First modification: 08/24/2021 – 14:36Last modification: 08/24/2021 – 14:34
Although the Tokyo Paralympic Games, which begin this Tuesday, August 24, will be played almost entirely behind closed doors due to the pandemic, many in Japan hope that the event will be a “springboard” to improve the inclusion of people with disabilities in Japanese society.
“It’s a worthwhile event,” said Masaaki Suwa, a 35-year-old Japanese canoeist.
About 4,400 athletes from 162 delegations around the world will participate in the Paralympic Games until September 5. Like the Olympic Games held previously, the event was postponed one year in 2020 due to the pandemic.
The Paralympians “do great things, but they are not superheroes. I want people to know that they are human beings, like anybody,” added this athlete, who could not qualify for the Games.
Invisible barriers despite progress
Since the attribution of the Games to Tokyo in 2013, Japan has made major efforts to improve accessibility to public transport, but this was already high before, especially compared to other countries.
96% of subway and train stations in Tokyo have elevators, up from 91% in 2013.
But these quantitative technical advances mask invisible yet high barriers to the full integration of people with disabilities into Japanese society.
“In terms of the number of accessible facilities, Japan appears in leading positions” in this field, acknowledges Miki Matheson, one of those responsible for the Japanese delegation to the Paralympic Games.
But “I am often treated as a disabled person when I return to Japan,” explains this former Paralympian with three gold medals at the 1998 Nagano Winter Paralympic Games, who currently lives in Canada.
“In Canada I live without my disability being highlighted at all,” explains the 48-year-old woman who travels in a wheelchair.
Disabled people are very often excluded from the world of work in Japan and a share of just 2.3% of employees with disabilities is typified in companies with more than 40 employees.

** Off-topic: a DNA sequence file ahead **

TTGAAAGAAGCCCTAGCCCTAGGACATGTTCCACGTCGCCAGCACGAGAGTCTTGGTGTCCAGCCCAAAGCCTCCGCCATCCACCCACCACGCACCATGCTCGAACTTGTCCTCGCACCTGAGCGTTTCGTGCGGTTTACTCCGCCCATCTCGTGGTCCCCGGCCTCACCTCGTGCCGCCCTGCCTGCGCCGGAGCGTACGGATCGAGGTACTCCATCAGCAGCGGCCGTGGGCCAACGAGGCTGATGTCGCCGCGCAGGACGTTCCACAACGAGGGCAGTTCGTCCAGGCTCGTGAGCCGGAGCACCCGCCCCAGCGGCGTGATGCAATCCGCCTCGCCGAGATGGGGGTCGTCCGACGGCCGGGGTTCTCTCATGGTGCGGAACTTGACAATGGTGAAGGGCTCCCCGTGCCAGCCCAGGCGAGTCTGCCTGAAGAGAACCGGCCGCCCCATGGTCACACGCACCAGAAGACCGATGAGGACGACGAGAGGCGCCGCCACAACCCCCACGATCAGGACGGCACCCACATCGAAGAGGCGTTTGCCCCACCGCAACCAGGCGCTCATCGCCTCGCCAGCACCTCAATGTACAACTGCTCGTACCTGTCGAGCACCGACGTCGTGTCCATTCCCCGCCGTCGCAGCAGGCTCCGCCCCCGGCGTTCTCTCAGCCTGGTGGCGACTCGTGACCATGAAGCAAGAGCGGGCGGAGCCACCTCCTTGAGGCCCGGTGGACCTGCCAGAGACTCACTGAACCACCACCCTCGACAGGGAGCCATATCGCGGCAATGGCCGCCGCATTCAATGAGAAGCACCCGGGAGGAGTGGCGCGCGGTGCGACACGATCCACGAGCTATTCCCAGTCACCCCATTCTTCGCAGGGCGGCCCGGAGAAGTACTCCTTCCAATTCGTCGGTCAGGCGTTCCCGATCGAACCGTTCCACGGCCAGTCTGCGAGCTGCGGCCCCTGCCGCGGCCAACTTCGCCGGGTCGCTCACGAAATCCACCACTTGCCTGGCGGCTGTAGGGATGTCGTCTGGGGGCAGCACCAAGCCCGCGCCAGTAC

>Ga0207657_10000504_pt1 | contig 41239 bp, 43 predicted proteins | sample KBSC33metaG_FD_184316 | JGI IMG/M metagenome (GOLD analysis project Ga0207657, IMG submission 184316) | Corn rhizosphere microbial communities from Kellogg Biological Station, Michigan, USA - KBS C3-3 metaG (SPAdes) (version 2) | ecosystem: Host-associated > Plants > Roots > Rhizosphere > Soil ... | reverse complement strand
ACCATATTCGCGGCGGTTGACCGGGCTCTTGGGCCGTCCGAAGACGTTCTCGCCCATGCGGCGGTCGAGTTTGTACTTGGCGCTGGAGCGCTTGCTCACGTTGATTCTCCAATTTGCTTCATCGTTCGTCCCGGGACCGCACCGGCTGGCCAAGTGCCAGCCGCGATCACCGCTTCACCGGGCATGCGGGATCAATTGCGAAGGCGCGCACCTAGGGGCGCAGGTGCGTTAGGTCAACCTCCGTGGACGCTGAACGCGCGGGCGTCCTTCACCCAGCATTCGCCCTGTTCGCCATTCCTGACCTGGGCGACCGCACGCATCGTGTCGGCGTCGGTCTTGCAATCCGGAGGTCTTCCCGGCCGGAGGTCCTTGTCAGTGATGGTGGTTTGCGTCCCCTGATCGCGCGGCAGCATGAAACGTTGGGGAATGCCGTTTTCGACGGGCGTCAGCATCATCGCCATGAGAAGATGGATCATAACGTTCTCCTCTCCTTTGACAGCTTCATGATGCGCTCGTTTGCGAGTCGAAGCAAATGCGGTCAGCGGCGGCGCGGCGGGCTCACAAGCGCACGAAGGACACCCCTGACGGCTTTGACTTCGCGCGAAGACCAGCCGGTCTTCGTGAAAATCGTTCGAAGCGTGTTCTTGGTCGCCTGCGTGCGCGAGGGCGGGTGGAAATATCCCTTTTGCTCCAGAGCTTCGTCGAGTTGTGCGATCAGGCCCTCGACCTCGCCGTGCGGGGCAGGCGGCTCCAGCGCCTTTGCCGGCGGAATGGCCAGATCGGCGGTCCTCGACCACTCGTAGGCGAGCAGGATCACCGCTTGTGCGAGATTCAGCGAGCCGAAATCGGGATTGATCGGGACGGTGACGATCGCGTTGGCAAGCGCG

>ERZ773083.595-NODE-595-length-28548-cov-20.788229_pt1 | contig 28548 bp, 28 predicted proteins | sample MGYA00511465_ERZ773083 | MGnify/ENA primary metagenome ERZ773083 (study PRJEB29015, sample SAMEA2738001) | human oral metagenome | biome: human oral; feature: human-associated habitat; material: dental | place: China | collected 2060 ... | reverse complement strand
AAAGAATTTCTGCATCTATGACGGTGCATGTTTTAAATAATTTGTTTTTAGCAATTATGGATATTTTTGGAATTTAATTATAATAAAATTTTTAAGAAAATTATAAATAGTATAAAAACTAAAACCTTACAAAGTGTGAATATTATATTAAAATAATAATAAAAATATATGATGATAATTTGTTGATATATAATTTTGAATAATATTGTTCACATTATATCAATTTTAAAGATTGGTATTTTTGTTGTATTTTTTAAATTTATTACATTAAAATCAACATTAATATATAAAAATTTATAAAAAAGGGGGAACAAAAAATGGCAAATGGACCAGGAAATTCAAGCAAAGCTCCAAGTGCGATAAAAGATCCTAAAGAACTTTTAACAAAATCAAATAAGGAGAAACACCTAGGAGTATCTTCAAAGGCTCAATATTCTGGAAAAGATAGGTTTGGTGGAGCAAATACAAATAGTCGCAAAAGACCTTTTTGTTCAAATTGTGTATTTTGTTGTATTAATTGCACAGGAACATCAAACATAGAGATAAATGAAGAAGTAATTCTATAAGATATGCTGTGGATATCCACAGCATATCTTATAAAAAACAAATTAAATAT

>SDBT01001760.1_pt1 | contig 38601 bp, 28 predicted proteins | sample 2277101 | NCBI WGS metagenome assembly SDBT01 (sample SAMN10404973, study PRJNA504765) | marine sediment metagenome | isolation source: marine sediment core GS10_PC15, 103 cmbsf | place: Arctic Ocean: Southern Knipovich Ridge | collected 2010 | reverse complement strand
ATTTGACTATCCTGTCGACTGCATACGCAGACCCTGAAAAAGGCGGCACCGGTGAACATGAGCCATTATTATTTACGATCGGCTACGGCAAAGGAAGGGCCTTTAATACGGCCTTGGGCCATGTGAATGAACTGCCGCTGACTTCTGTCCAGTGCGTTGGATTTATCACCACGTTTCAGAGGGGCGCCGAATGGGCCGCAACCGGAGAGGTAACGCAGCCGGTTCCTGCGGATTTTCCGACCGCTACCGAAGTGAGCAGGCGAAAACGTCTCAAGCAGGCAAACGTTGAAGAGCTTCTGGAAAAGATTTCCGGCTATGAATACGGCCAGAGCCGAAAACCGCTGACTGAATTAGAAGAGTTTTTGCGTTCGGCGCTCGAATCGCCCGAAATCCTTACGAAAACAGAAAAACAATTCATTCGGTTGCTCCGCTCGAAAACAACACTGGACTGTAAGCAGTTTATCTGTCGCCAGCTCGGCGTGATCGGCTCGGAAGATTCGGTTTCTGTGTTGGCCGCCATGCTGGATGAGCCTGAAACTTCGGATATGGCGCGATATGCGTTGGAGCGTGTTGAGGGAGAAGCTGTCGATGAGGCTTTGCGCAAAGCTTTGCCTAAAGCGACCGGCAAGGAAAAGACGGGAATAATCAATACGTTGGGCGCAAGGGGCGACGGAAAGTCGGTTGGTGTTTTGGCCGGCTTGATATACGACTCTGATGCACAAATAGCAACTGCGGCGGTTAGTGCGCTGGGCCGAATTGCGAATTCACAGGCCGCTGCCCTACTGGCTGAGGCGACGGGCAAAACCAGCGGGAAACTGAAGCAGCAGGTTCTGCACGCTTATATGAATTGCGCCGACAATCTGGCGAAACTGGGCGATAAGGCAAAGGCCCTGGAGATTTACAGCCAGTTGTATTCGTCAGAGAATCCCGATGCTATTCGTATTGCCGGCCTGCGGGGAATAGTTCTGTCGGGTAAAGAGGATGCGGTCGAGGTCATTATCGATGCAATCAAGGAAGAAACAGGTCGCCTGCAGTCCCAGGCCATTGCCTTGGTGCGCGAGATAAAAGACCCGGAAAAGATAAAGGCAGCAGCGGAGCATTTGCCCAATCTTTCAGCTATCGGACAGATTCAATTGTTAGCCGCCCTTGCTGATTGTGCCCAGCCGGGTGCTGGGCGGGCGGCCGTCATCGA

And far from setting an example to the private sector, numerous ministries and state agencies artificially inflated their ratios of disabled workers, a scandal for which the government had to apologize in 2018.
Impact of the closed door?
Motoaki Fujita, professor of sports sociology at Nihon Fukushi University, near Nagoya (central Japan), believes that his country’s society has become more inclusive than before, but that this change “is still marginal.”
About 57% of people surveyed by their research team in 2020 estimated that people with a disability are fragile human beings and that they suffered difficulties living together with people without disabilities, compared to 61% in an identical survey carried out in 2014.
“The Paralympic Games are a very good opportunity to change minds,” says Shigeo Toda, head of a Tokyo research institute that studies the disabled way of life.
“But the dynamics could recede if people cannot attend in person” to witness the tests, warns this researcher.
The Paralympic Games will be played with virtually no spectators due to the current wave of Covid-19 in Japan. Organizers and local authorities, however, want schoolchildren to be able to attend as long as their parents and educational centers agree.
Saki Takakuwa, a 29-year-old Japanese Paralympic sprinter, confessed her misgivings to the Japanese newspaper ‘Mainichi’: “Compared to the previous Games, it is difficult for me to expect people to feel something”, being absent from the competition venues .
In a recent interview with AFP, the president of the International Paralympic Committee (CIP), Andrew Parsons, also acknowledged that the closed door represented “a challenge”, although he was confident in the scope of the Paralympic event.
“We believe we can reach more than four billion” viewers, “we will reach more nations and more people than ever,” including Japan, he said.